Saturday, July 27, 2013

Designing Characters

-By Mike Butkus

This illustration is from my upcoming book on 'How to Design Characters'. For this demonstration, we’ll be using Vellum paper and black and grey Prismacolor pencil.

Step 1. The thing I do first is figure out the composition and block out my main character.

Step 2. I experiment with different heads for the character on the edges of the page. After I created the head I liked, I erased the others and redrew the head onto the body. I begin to chisel out his arm and torso.

Step 3. I define some more of the value in his musculature and his costume with the grey pencil. I’ve now completed the head and move on to the background. I thought a provincial European city might look fun.

Step 4. Here I start to design a tattoo for our hero. I thought it would be cool to have a snake emanating out of his veins and bursting through the skull.

Step 5. Here is a close up of our character. You can see the evolution of the tattoo. Instead of having it come out of the skull’s mouth, I decide to have it slither through the eye socket.

Step 6. In this step I’ve completed the majority of the tattoo. I wasn’t happy with the initial city backdrop because it didn’t seem whimsical or creepy enough. I wanted to push more organic forms into the architecture versus the traditional village structures.

Step 7. Here I start to develop the creepy little critters and people that inhabit this village. As you can see this is a three pillar composition; the city and the crazy inhabitants book-ending the main character.

Step 8. The main character is almost finished along with the city and now we’re going to start having some fun with the bad guys. I wanted to make sure that every single character expresses a different attitude towards our hero. I decided to have a wicked dragon-like snake pop out of the pig mayor hat and try to bite our hero. Compositionally, it ties in all three pillars while adding depth, perspective and drama to the picture. This whole illustration is about designing your characters and keeping them whimsical and playful.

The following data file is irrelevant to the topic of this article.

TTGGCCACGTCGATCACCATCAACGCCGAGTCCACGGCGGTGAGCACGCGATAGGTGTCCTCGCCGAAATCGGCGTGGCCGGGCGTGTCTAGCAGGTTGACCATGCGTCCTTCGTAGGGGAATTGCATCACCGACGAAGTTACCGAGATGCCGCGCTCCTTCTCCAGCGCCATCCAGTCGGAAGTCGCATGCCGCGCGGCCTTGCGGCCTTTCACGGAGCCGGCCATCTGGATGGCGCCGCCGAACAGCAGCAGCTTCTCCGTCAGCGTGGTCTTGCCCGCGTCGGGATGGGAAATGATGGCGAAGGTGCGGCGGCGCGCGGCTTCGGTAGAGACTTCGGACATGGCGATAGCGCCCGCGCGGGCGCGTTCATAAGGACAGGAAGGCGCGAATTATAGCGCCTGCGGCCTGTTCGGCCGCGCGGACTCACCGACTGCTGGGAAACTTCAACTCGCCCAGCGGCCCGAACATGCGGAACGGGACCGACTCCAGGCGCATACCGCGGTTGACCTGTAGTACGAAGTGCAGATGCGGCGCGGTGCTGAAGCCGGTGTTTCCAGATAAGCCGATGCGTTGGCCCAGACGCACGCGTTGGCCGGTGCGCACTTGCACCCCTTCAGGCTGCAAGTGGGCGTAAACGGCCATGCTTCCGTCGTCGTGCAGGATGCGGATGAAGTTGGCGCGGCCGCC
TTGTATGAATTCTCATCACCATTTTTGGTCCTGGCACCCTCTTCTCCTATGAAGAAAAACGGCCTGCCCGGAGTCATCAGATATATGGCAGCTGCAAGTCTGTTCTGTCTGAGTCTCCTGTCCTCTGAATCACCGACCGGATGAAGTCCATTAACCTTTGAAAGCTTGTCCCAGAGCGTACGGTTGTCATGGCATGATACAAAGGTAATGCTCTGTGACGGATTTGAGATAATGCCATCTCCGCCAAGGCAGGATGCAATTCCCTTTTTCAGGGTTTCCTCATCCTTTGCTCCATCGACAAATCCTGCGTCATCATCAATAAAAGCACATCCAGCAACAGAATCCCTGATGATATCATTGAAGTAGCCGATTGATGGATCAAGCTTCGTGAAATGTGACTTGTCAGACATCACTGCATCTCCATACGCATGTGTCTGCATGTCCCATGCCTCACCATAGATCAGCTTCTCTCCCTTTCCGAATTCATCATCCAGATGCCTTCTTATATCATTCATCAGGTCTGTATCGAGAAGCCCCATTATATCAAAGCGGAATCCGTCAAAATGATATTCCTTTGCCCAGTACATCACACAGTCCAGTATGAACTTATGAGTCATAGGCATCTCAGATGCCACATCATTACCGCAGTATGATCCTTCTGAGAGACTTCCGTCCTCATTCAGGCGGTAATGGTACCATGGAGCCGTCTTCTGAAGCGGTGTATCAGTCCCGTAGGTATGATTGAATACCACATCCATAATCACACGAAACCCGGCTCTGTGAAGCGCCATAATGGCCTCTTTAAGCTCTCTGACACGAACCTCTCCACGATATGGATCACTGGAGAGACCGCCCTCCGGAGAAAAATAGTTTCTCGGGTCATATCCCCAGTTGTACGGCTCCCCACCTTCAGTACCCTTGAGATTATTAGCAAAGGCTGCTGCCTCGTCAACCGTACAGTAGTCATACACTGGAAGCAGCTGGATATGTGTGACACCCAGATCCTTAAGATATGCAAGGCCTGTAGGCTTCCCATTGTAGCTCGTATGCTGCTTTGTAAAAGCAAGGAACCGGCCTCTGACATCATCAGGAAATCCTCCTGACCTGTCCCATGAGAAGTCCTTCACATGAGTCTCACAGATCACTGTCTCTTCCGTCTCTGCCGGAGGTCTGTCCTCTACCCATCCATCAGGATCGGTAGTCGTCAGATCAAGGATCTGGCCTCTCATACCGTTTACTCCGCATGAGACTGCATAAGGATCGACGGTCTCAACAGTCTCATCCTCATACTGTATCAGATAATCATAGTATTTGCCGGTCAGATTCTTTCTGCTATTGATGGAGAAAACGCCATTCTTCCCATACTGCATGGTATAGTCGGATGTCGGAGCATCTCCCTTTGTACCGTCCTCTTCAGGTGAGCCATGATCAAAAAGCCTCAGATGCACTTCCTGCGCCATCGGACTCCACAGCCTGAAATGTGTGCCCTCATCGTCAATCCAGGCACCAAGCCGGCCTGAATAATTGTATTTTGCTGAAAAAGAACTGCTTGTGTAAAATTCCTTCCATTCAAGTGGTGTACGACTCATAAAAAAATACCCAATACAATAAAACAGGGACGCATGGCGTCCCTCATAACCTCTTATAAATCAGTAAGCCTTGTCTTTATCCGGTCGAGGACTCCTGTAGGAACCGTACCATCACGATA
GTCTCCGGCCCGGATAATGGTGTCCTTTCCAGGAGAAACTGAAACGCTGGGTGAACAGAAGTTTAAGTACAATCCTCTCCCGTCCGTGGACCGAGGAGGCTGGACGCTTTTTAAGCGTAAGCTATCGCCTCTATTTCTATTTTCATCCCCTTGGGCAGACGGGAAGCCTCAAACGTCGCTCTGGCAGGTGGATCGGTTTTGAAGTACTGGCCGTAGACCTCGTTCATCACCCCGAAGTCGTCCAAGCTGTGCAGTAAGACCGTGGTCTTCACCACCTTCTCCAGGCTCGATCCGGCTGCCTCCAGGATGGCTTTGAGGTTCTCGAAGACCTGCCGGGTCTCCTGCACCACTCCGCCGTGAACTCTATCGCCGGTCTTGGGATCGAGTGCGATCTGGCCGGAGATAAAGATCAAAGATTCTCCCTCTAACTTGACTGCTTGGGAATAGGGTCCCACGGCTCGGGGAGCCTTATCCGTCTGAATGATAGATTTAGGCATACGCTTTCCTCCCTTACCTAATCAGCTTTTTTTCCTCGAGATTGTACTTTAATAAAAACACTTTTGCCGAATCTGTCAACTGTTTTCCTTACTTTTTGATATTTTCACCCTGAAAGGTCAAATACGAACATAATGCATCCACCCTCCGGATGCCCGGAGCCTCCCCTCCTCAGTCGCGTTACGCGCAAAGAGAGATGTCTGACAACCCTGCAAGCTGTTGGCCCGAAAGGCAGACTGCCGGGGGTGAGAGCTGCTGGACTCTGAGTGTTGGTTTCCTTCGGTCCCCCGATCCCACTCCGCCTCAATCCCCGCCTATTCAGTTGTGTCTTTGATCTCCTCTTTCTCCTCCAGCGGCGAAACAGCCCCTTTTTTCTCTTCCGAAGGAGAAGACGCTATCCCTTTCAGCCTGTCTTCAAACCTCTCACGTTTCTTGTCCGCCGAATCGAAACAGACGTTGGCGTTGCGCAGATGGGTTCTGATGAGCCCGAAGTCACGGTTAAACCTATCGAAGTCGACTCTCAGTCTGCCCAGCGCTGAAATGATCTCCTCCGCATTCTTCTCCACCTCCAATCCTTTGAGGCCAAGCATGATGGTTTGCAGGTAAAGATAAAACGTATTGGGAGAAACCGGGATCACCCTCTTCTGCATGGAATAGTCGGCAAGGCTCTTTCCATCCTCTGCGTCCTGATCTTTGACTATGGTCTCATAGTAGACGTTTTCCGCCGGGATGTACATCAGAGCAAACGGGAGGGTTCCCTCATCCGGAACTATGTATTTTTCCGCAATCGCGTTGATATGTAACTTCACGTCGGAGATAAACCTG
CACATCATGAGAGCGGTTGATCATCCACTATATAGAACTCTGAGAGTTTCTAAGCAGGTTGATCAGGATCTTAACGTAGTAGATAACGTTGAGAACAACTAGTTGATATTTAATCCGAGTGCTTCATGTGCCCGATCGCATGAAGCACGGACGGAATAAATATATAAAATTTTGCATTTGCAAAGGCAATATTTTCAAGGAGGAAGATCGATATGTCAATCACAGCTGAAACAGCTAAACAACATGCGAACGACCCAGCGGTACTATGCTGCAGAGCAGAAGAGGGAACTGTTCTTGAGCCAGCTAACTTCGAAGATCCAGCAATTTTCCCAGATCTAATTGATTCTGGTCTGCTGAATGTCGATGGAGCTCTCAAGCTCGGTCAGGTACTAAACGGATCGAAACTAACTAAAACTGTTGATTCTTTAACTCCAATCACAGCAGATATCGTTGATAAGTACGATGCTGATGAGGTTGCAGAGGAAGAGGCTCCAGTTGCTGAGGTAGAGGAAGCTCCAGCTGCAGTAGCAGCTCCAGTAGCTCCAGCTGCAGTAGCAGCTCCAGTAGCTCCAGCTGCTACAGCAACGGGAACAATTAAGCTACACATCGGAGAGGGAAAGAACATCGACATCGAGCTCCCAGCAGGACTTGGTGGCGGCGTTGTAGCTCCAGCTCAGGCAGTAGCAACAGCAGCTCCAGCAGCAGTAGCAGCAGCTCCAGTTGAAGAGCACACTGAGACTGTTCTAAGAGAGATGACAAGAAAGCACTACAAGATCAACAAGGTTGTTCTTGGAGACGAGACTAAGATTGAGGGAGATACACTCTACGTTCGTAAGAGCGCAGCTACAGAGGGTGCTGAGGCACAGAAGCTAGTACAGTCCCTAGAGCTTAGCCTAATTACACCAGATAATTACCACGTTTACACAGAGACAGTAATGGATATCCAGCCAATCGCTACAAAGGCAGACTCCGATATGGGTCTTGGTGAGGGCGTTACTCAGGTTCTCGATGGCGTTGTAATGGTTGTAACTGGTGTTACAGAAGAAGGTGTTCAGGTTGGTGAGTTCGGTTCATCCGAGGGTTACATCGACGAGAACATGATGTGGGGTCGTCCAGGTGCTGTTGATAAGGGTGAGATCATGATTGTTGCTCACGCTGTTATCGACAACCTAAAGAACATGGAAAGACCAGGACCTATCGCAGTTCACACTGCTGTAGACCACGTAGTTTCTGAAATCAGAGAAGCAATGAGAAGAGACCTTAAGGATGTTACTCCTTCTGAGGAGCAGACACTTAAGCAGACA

1. Thanks Mike! The progressions are really helpful and it's inspiring to see how you "play" with your characters(lov Mommy tat-snark). Awesome!

  2. This is fabulous! Thanks for showing the scale by including your fingers and pencil--so much detail in so little space--how Do you do it!

  3. Another great post Mike. Everyone you've put on here is exceptional. Your one hell of a creator!

  4. That draftmanship, those huge is awesome. The way the snake head on the tatoo turn around the form- you are a master idd

    1. Hey thank you very much guys!! Sorry, I did not reply on the last post I was having problems with our feed, but now we are up and running.

      cheers Mike

  5. Thank you to,
    Sal, Suzy, Viking Myke and Gollorr.


  6. How long does each stage take you? I'm working on becoming more efficient. Also, do you like to do most of your work in one sitting or spread out? Thanks in advance!

  7. Thanks Mike awesome draftmanship! How do you keep your paper looking so intact after all the rubbing out? I work on Bristol paper and if I do one small alteration the surface feels like its had it!

  8. Thank you Cassy and AvP,
    this is for my new book so I work on the drawings in-between projects, an hour or so here and there. I think I have a total of five or six hours invested in this sketch. And the paper I use is Dura-lene it's expensive but I love it and it's super durable.

  9. Also, you can see more of the step by steps on my Facebook page.

  10. Mike Butkus Introduction to Character Design: Know Your Basics." If you enroll with the link below, you'll also save $10 on your first class!


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